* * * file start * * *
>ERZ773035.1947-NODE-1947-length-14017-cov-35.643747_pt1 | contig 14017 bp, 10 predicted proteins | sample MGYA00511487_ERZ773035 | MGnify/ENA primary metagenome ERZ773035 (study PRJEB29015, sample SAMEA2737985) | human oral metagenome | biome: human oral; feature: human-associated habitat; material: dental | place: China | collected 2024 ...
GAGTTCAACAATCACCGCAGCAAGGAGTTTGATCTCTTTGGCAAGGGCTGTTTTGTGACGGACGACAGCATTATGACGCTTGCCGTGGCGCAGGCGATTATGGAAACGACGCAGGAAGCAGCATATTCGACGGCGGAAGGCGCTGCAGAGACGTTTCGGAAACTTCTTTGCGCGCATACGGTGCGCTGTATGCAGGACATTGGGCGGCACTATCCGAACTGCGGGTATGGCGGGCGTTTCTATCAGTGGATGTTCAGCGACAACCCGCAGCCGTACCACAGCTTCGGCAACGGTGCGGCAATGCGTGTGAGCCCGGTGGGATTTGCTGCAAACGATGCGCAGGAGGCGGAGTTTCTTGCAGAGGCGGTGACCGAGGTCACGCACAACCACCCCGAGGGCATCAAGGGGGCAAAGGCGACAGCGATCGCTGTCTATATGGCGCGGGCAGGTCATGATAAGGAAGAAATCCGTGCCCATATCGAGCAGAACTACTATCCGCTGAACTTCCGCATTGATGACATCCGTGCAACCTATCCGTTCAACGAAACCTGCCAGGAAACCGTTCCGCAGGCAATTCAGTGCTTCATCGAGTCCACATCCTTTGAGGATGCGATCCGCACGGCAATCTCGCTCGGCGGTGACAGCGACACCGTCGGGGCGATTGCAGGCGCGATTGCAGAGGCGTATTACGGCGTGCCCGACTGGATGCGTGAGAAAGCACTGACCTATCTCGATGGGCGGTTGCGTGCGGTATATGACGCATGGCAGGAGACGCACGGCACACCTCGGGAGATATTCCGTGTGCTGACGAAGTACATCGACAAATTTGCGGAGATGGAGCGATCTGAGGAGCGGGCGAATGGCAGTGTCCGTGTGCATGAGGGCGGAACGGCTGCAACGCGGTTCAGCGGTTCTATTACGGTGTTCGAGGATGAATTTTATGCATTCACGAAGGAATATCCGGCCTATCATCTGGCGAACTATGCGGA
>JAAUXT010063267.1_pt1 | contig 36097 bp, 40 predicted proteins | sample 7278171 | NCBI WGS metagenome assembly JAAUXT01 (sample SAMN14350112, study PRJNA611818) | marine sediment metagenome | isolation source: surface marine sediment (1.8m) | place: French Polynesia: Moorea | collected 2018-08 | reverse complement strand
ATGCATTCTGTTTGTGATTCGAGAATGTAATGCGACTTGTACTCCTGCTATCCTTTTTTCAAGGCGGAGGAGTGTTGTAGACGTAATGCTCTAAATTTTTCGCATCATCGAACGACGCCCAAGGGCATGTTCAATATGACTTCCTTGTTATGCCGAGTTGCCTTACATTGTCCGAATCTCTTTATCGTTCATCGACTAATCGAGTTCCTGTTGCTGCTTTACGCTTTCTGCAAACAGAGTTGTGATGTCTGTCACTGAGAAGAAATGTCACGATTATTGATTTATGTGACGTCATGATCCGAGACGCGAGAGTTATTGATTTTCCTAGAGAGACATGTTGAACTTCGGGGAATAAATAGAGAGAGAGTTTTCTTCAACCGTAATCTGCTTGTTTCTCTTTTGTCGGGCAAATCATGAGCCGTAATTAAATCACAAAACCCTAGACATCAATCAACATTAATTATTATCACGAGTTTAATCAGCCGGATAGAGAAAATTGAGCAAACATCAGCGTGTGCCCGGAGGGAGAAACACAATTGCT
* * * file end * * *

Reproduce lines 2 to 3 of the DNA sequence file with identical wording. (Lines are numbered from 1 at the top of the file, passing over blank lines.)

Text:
GAGTTCAACAATCACCGCAGCAAGGAGTTTGATCTCTTTGGCAAGGGCTGTTTTGTGACGGACGACAGCATTATGACGCTTGCCGTGGCGCAGGCGATTATGGAAACGACGCAGGAAGCAGCATATTCGACGGCGGAAGGCGCTGCAGAGACGTTTCGGAAACTTCTTTGCGCGCATACGGTGCGCTGTATGCAGGACATTGGGCGGCACTATCCGAACTGCGGGTATGGCGGGCGTTTCTATCAGTGGATGTTCAGCGACAACCCGCAGCCGTACCACAGCTTCGGCAACGGTGCGGCAATGCGTGTGAGCCCGGTGGGATTTGCTGCAAACGATGCGCAGGAGGCGGAGTTTCTTGCAGAGGCGGTGACCGAGGTCACGCACAACCACCCCGAGGGCATCAAGGGGGCAAAGGCGACAGCGATCGCTGTCTATATGGCGCGGGCAGGTCATGATAAGGAAGAAATCCGTGCCCATATCGAGCAGAACTACTATCCGCTGAACTTCCGCATTGATGACATCCGTGCAACCTATCCGTTCAACGAAACCTGCCAGGAAACCGTTCCGCAGGCAATTCAGTGCTTCATCGAGTCCACATCCTTTGAGGATGCGATCCGCACGGCAATCTCGCTCGGCGGTGACAGCGACACCGTCGGGGCGATTGCAGGCGCGATTGCAGAGGCGTATTACGGCGTGCCCGACTGGATGCGTGAGAAAGCACTGACCTATCTCGATGGGCGGTTGCGTGCGGTATATGACGCATGGCAGGAGACGCACGGCACACCTCGGGAGATATTCCGTGTGCTGACGAAGTACATCGACAAATTTGCGGAGATGGAGCGATCTGAGGAGCGGGCGAATGGCAGTGTCCGTGTGCATGAGGGCGGAACGGCTGCAACGCGGTTCAGCGGTTCTATTACGGTGTTCGAGGATGAATTTTATGCATTCACGAAGGAATATCCGGCCTATCATCTGGCGAACTATGCGGA
>JAAUXT010063267.1_pt1 | contig 36097 bp, 40 predicted proteins | sample 7278171 | NCBI WGS metagenome assembly JAAUXT01 (sample SAMN14350112, study PRJNA611818) | marine sediment metagenome | isolation source: surface marine sediment (1.8m) | place: French Polynesia: Moorea | collected 2018-08 | reverse complement strand